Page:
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Bankruptcy Exemptions in Mississippi
Exempt assets are protected assets and a chapter 7 trustee cannot take assets that are properly claimed as exempt. In other words, if an asset (such as an automobile ) is exempt, then you can file a bankruptcy case and keep the asset if you can pay the loan payments on the debt which is secured by the asset. If you have moved to Mississippi within the past two years, the exemptions from the state you moved from will apply in your case.
If a Debtor has lived in Mississippi for two consecutive years or more, then Mississippi Exemptions will govern your claimed exemptions. If you have moved to Mississippi in the last two years and need to file a bankruptcy petition, then we will have to look at where you lived during the six months that precedes two years before you intend to file.
Common Mississippi Exemptions are as follows (be mindful that what we are exempting is your equity- not securitization):
1. Homestead up to $75,000.00 in equity in real property up to 160 acres. §85-3-17 Miss. Code Ann. Example: If your home has a value of $125,000.00 and your mortgage payoff (your securitization) is $100,000.00, then your equity is $25,000.00 and the homestead is exempt or protected. It is $50,000 less than what is allowed for the homestead exemption cap.
2. One (1) mobile home, trailer, manufactured housing, or similar type dwelling owned and occupied as the primary residence by the debtor, not exceeding a value of Thirty Thousand Dollars ($30,000.00). §85-3-1(d) Miss. Code Ann.
3. Personal property including the following items up to $10,000.00 in value for an individual and up to $10,000.00 each in value for a husband and wife filling jointly, per §85-3-1(a) Miss. Code Ann. , which include the following:
4. Retirement in multiple forms §85-3-1(b)(i) Miss. Code Ann., including:
5. Income from disability insurance. §85-3-1(b)(ii) Miss. Code Ann. (Note: This is used on all social security disability claims, even SSI claims.
6. Personal injury judgments up to $10,000.00. (Note: The key here is the word “judgments”; settlements don’t count. The courts have ruled that a personal injury claim that has not been reduced to a judgment is not exempt.) §85-3-17 Miss. Code Ann. Thus, this exemption normally cannot be used because when individuals file their bankruptcy petition, they normally have a pending claim, not a judgment.
7. Worker’s Compensation benefits. §71-3-43 Miss. Code Ann. 100% of worker’s comp benefits are exempt and protected.
8. Whole life and universal life insurance cash value. (Note: it appears that the amount is unlimited except that the any amount of cash value placed into the policy within the last 12 months that brings the total cash value to greater than $50,000.00 is not exempt.) §85-3-11 Miss. Code Ann.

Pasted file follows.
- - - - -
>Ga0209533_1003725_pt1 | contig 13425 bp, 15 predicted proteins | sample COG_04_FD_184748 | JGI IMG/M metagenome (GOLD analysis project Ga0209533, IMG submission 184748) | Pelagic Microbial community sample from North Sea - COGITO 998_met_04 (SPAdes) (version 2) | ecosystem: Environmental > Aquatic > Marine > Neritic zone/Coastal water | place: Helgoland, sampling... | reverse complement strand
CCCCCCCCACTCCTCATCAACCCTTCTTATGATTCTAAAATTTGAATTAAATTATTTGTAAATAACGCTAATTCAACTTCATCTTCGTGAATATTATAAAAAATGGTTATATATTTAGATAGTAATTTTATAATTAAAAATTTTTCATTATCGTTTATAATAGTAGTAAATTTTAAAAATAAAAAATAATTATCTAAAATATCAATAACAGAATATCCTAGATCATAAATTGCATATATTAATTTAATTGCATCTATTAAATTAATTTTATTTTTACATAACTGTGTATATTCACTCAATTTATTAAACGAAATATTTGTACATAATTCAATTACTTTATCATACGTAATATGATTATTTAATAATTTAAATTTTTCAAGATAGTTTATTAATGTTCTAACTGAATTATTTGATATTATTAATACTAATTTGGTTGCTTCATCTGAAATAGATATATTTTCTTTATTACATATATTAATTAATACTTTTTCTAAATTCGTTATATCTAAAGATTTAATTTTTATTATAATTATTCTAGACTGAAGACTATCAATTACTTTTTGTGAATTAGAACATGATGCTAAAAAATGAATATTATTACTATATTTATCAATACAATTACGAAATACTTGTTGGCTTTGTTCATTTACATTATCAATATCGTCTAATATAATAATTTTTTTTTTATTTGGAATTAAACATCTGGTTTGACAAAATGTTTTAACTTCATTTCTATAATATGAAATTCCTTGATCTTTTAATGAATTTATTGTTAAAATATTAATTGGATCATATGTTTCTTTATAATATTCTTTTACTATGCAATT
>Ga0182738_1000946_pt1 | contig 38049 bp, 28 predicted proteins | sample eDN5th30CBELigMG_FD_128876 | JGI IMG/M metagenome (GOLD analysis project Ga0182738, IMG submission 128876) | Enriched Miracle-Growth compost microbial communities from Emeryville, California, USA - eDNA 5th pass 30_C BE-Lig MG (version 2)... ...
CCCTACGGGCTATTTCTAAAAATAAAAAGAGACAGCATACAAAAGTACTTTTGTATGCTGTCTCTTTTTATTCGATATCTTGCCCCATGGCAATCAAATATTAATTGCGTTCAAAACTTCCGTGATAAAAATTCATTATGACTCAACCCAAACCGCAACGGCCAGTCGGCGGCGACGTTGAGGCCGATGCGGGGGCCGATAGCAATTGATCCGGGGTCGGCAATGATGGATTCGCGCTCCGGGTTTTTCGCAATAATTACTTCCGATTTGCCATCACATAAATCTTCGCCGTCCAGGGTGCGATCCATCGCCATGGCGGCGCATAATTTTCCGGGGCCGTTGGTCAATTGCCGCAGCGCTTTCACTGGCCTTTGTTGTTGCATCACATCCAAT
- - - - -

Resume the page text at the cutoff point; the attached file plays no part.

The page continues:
9. Seventy-five (75%) of all wages and 100% of wages due within the next 30 days after service of a writ. §85-3-2 Miss. Code Ann. This exemption is important when a person normally receives a large bonus each year.
10. A state tax refund up to $5,000.00; a federal tax refund of up to $5,000.00 and earned income credit of up to $5,000.00. A husband and wife filing a joint case can exempt up to $5,000.00 each in each category. §85-3-1(i), (j) & (k) Miss. Code Ann. Most people think of the entire amount they receive as their tax refund. However, most of the time, part of the refund is actually earned income credit and part of it is a refund of taxes withheld the prior year.
11. Proceeds of insurance and or from the sale of exempt property . This stems from insurance or the sale of real property such as one’s homestead or personal property such as autos or household goods. §85-3-1(b)(i) Miss. Code Ann. This can include payments on a deed of trust on the sale of the debtor’s homestead provided he/she/they were still living there at the time of the sale and they have not purchased a new homestead. The homestead would have to have been a Mississippi homestead originally exempt under §85-3-21. Miss. Code Ann. If the proceeds have been received it is imperative that these funds have never been co-mingled with other funds.
12. $50,000.00 of anything not identified above for debtors at the age of 70 or above. This exemption has no limitation on type of property. Thus, if you are 70 or older, you have a $50,000.00 wild card exemption and if a husband and wife are both 70 or older, then both of them have a $50,000.00 wild card exemption or $100,000, which can be used on otherwise exempt property. §85-3-1(h) Miss. Code Ann.
13. Funds in a health savings account , provided the account was established pursuant to a health savings account program provided in the Health Savings Account Act under Mississippi law. §85-3-1(g)
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